A Silver Spring researcher was convicted of animal cruelty yesterday in the first prosecution of a scientist under Maryland's anticruelty statute.
After deliberating more than three days, a Montgomery County Circuit Court jury found Dr. Edward Taub guilty of failing to provide proper veterinary care for a monkey, Nero, during experiments at the Institute for Behavioral Research. Nero's left arm has since been amputated.
The jury acquitted Taub on five other counts of animal cruelty, a finding that Taub hailed as "vindication for my research." Taub was appealing his conviction by a District Court judge who had found him guilty of cruelty to all six monkeys.
Taub said yesterday he will make a further appeal. "The issues placed before the jury were very technical," Taub said. "The jury simply did not understand these things."
Animal welfare activists hailed the conviction and hoped it would set a nationwide example.
"An animal has a right not to become a victim of cruelty and mistreatment and the jury's decision confirms that right," said John A. Hoyt, president of the Humane Society of the United States.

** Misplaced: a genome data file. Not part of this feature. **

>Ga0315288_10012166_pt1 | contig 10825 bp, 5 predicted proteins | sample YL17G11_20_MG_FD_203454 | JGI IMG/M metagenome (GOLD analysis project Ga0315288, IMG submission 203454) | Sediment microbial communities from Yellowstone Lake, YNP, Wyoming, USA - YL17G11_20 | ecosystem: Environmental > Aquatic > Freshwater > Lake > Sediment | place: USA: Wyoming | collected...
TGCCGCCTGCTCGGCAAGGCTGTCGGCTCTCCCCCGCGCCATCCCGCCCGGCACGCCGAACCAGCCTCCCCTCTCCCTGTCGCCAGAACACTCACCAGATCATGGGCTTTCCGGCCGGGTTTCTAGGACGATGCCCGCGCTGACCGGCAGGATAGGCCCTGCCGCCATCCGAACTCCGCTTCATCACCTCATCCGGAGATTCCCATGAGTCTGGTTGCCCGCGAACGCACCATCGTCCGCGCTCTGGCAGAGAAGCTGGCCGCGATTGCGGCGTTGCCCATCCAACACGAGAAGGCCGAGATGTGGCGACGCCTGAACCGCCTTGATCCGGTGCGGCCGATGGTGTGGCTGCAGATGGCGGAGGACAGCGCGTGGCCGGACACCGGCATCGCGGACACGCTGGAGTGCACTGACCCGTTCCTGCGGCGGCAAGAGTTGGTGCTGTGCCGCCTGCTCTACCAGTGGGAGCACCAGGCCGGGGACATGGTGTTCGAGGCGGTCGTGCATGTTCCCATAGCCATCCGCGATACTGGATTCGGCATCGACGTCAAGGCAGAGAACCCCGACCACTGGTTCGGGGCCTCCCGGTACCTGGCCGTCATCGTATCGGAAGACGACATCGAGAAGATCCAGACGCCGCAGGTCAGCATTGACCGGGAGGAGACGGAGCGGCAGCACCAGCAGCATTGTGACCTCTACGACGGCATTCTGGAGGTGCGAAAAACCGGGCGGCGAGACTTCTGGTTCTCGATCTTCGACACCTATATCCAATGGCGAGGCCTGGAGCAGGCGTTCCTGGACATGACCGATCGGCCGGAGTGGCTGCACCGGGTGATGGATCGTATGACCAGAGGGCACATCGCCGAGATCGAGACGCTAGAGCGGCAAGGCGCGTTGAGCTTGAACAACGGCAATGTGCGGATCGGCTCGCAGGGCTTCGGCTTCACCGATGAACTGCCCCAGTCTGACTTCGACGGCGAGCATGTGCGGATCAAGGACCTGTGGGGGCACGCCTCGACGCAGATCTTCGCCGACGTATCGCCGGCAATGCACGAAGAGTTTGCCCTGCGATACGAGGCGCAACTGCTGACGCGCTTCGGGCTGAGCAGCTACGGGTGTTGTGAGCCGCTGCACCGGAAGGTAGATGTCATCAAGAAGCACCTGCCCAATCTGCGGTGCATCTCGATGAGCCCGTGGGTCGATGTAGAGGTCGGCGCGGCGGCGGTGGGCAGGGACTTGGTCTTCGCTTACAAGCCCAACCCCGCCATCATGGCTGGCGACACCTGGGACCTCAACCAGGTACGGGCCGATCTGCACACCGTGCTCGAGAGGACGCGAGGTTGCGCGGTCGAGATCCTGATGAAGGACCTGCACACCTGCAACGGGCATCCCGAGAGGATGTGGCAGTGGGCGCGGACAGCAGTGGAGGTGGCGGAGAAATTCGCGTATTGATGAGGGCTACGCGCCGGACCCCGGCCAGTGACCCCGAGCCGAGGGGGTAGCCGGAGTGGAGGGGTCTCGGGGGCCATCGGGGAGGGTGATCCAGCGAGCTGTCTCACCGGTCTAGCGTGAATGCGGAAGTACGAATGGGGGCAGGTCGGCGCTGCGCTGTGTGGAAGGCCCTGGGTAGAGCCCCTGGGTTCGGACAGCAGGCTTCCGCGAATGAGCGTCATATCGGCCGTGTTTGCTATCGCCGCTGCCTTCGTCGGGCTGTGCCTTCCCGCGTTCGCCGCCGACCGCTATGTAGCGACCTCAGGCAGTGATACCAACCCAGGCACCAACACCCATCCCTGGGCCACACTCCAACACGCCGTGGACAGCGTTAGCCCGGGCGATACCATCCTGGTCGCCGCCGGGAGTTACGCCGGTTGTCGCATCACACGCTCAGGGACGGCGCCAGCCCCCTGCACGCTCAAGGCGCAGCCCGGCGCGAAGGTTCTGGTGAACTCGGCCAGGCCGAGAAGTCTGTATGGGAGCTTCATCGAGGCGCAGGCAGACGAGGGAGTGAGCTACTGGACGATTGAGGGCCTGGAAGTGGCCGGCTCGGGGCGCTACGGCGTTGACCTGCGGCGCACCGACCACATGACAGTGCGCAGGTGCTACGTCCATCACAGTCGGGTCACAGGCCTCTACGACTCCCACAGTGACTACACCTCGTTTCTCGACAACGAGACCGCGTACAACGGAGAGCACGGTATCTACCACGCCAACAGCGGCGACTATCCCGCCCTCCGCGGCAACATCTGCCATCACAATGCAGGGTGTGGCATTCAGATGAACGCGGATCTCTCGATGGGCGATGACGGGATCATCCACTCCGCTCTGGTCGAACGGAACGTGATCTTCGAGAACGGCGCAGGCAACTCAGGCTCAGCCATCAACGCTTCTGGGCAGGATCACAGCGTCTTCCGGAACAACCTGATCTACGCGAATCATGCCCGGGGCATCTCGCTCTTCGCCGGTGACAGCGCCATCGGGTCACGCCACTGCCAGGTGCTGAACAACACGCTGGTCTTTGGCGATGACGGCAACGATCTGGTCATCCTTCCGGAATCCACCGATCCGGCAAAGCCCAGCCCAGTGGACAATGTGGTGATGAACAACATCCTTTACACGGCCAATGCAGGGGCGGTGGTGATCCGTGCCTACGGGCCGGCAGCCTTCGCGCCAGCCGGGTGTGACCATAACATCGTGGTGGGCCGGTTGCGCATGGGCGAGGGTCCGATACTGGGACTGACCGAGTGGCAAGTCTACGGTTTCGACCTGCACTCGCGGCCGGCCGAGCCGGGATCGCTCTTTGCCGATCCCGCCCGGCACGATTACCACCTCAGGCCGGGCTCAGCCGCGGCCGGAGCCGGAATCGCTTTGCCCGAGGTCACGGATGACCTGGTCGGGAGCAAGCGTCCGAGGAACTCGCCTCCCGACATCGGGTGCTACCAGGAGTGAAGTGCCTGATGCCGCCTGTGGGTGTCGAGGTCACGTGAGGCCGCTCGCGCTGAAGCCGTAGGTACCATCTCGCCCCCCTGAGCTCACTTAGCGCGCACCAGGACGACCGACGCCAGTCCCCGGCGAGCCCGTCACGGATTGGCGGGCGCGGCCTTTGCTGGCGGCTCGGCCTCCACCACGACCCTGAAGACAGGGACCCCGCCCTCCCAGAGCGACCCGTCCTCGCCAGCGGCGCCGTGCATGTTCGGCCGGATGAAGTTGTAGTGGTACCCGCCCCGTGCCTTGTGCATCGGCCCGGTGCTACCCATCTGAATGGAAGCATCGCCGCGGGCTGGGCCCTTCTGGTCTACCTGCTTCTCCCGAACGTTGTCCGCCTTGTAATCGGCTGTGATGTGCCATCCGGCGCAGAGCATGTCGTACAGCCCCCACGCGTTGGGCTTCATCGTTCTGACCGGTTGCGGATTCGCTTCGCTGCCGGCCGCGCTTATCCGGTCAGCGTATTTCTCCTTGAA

The 2 1/2 week trial was the culmination of a case that attracted national attention after Montgomery County police staged an early-morning raid on Taub's laboratory and seized 17 research monkeys last September. The raid resulted from information provided to police by Alex Pacheco, a George Washington University graduate student and member of an animal humanist group, who infiltrated Taub's lab as an aide.
Throughout the case, Taub portrayed himself as a martyr for the cause of scientific freedom, in the mold of scientists such as Giordano Bruno, who was burned at the stake during a religious inquisition. "What we're dealing with is an orchestrated and ruthless attack on the use of animals in research," Taub said, adding that he would continue his fight "against the forces of ignorance and anti-intellectualism."